The Impact of COVID-19 on Education in Pakistan

Aisha Saeed

“There have been as many plagues as wars in history; yet always plagues and wars take people equally by surprise.” – Albert Camus

The Plague’s relevance amidst the modern day’s pandemic is astounding as the world stands at a near halt.  From the everyday activities of a common man to the functioning of governments, the COVID-19 has caused disruption and deaths not from war but from a disease that has shaken nations to their core.

Moreover, the fast and undetected transfer of the COVID-19 in and around China alerted Pakistan in the nick of time. Earlier, the Ministry of Foreign Affairs and HEC of Pakistan faced criticism over their reluctant response towards the Pakistani students quarantined in China as a result of the COVID-19 outbreak in the province, making them the first students to be affected by the new pandemic. 

Furthermore, with the spread of COVID-19 into Pakistan, educational institutions across the country were promptly ordered to suspend their regular academic activities keeping in view the safety of the students. 

In addition, as the country enters nearly a month of a partial to complete lockdown and total suspension of educational institutions, it faces an unprecedented challenge to cope with re-adjusting its academic year. However, Pakistan is not the only country facing the staggering impact of COVID-19 on education.  According to the latest figures released by UNESCO, an estimate of 87% of the student population across 165 countries is facing school and university closure. Moreover, around 1.5 billion students in the world are unable to attend educational institutions due to the measures taken to stop the spread of the COVID-19.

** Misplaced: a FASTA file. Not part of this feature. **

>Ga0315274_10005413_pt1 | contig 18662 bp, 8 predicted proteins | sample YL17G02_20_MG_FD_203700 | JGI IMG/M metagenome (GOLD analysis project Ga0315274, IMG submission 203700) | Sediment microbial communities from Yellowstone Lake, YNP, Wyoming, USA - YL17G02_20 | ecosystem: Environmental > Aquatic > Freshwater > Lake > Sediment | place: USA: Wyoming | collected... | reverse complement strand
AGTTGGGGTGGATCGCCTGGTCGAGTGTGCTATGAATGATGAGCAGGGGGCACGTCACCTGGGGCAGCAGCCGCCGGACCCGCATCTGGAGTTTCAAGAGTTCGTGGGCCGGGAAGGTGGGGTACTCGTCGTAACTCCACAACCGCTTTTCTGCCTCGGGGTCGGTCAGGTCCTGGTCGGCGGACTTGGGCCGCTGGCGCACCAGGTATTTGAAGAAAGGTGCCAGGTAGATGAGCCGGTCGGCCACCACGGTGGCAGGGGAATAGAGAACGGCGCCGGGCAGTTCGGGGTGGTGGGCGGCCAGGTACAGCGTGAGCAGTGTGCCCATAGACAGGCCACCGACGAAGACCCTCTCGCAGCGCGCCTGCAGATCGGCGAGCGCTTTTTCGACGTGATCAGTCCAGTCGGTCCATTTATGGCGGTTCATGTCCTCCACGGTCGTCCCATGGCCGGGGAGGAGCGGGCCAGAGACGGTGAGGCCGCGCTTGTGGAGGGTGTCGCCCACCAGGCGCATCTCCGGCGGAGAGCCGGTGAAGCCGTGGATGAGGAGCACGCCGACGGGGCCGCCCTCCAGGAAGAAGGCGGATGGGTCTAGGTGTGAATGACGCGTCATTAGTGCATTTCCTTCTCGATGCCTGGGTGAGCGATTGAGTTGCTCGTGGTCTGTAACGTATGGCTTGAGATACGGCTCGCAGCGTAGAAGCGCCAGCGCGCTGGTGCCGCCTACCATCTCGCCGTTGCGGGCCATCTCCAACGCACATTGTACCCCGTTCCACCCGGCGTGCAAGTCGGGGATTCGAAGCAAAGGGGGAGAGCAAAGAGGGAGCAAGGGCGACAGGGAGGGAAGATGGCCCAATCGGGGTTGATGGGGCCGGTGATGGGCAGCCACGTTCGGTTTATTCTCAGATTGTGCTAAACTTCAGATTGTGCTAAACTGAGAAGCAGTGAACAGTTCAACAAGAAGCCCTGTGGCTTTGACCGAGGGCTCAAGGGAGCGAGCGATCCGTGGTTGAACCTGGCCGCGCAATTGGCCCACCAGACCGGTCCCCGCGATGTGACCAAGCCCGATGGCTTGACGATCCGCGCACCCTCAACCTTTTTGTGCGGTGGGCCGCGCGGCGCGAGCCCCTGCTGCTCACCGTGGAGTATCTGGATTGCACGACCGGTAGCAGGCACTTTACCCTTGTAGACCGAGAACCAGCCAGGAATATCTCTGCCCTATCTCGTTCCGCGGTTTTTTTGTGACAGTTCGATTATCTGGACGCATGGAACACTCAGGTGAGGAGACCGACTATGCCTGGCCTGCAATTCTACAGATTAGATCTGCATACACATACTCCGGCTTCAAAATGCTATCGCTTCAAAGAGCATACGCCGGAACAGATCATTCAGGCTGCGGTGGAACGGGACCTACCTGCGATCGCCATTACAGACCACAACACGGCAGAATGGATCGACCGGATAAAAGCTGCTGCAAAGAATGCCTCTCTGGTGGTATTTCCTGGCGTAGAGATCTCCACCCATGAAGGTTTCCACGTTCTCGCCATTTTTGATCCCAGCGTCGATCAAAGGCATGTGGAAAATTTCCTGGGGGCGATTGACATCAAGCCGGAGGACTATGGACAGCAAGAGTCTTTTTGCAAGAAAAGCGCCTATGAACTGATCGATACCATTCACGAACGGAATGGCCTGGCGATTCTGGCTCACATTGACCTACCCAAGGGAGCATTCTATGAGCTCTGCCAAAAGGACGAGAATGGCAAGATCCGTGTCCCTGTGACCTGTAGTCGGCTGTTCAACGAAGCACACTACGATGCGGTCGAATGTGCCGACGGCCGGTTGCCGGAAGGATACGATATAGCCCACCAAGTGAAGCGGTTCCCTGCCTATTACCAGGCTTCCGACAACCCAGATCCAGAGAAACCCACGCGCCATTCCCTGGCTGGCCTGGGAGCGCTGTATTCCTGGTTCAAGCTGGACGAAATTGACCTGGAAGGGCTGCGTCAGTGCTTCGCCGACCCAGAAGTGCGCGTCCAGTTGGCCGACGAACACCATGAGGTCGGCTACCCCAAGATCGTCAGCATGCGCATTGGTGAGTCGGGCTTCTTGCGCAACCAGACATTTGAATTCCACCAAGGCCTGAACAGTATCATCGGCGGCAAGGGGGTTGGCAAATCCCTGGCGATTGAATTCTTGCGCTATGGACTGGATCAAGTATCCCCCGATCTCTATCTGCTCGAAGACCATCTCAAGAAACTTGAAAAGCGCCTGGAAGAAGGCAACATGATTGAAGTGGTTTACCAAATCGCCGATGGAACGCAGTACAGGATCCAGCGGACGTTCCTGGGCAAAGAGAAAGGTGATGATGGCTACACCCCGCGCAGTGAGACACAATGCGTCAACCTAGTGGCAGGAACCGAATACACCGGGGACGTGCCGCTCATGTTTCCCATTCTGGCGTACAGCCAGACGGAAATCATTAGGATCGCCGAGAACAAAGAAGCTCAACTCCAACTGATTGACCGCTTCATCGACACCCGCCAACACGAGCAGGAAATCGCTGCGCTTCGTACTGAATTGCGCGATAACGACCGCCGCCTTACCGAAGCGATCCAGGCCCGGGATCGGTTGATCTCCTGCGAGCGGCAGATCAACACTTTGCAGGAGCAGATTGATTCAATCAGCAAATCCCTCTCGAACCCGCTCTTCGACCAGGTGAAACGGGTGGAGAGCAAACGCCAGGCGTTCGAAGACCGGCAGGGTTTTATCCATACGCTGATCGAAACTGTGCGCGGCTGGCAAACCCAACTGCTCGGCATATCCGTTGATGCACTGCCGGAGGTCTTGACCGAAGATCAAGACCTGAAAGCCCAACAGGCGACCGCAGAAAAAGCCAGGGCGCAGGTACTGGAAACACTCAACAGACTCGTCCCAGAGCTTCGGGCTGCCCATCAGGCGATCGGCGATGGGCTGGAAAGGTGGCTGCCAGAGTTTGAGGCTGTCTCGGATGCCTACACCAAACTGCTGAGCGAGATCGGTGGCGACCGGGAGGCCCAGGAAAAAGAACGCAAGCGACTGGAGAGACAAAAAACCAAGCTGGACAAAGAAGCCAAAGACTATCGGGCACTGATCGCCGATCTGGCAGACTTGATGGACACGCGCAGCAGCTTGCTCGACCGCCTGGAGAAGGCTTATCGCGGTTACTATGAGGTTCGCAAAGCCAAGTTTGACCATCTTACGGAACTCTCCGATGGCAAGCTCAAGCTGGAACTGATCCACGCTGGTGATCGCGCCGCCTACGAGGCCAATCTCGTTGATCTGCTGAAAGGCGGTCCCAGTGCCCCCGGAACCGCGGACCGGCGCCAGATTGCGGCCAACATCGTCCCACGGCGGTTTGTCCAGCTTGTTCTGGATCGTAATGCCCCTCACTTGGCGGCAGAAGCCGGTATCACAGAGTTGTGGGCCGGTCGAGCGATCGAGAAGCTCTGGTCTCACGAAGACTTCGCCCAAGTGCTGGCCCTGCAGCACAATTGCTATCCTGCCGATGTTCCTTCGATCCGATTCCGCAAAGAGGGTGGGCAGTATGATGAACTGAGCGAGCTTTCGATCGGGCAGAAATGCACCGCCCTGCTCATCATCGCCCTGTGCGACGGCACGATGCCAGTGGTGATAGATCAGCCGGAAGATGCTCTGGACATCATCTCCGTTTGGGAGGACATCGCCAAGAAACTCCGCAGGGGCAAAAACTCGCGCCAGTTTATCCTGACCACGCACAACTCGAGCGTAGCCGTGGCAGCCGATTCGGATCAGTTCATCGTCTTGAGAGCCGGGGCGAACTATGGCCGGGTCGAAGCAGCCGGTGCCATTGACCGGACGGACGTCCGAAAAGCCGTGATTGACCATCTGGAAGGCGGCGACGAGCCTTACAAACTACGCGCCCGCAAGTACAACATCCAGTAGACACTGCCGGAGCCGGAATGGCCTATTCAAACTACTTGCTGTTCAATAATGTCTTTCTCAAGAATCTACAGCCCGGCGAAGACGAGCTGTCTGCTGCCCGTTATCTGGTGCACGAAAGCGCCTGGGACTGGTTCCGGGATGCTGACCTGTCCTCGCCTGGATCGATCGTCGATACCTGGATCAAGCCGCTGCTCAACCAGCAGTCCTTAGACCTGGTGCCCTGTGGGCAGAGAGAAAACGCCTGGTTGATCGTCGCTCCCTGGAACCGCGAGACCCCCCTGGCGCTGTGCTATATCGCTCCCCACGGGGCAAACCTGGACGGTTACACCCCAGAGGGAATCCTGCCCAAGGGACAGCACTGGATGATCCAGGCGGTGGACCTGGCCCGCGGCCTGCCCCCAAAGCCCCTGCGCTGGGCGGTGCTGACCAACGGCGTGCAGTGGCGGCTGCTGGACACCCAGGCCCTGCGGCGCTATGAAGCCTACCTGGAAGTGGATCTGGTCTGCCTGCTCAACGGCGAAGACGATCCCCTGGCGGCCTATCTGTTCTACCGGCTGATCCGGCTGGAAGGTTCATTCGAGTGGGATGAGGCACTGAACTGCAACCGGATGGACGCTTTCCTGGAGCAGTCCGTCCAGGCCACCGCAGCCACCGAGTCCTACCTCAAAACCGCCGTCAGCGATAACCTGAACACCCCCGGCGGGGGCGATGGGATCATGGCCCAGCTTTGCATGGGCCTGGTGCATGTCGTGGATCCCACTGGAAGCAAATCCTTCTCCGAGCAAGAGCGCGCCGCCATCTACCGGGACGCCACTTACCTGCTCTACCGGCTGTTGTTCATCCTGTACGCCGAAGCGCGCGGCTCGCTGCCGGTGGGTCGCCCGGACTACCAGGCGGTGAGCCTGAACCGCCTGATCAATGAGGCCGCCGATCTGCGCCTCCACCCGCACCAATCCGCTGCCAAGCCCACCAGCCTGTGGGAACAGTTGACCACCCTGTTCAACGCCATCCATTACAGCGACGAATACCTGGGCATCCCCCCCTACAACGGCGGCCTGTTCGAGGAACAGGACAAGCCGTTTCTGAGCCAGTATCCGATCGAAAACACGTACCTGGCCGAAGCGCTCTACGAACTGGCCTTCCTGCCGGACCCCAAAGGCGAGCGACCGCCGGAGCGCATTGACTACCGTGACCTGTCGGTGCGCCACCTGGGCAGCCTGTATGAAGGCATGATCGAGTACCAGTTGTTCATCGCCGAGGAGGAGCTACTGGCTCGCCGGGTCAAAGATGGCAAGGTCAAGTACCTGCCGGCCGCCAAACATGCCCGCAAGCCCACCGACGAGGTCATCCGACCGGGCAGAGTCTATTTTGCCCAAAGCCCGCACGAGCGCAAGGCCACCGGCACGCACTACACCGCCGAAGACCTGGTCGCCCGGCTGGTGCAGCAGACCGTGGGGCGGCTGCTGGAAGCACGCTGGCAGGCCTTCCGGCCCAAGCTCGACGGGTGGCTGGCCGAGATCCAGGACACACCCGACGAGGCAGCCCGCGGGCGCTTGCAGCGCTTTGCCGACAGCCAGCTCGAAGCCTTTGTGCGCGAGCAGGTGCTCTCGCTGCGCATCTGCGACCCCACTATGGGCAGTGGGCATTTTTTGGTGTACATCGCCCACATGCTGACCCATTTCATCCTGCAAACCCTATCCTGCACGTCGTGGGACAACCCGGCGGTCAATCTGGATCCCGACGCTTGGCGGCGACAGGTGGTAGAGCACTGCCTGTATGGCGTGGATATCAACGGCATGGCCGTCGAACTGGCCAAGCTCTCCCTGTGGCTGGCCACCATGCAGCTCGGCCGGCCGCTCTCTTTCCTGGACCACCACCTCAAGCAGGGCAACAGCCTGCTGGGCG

The report further shows that 1,524,648,768 (87.1% of total enrolled learners) are affected learners around the global. In Pakistan, the number of affected learners or students stands at  46,803,407 reported figure. In a further breakdown of the number of student affectees at pre-primary level are 8,636,383, at secondary of 13,357,618 and at tertiary level of about 1,878,101. However, this is not the first time that Pakistan has practiced closure of schools. Schools on a provincial level were previously forced shut just months ago due to smog that gripped most parts of Pakistan.

It is prudent to mention that Pakistan already has a high number of children who are out of schools. With frequent school closures, lack of infrastructure and poverty; Pakistan’s education system stands at a critical point. While it ensures access to education and bringing back the out of school children, Pakistan needs to strategize and modernize its education policy urgently. While the COVID-19 is a testing time for Pakistan, it can learn from the challenges that are emerging to prepare for a better future. 

Lessons for Pakistan:

Pakistan continues to solve many of its problems with temporary solutions. While the government remains concerned about the overall state of education in the country, closure of schools during smog should have been taken as a test to cope with uncertain circumstances or natural calamities that may force to halt access to education.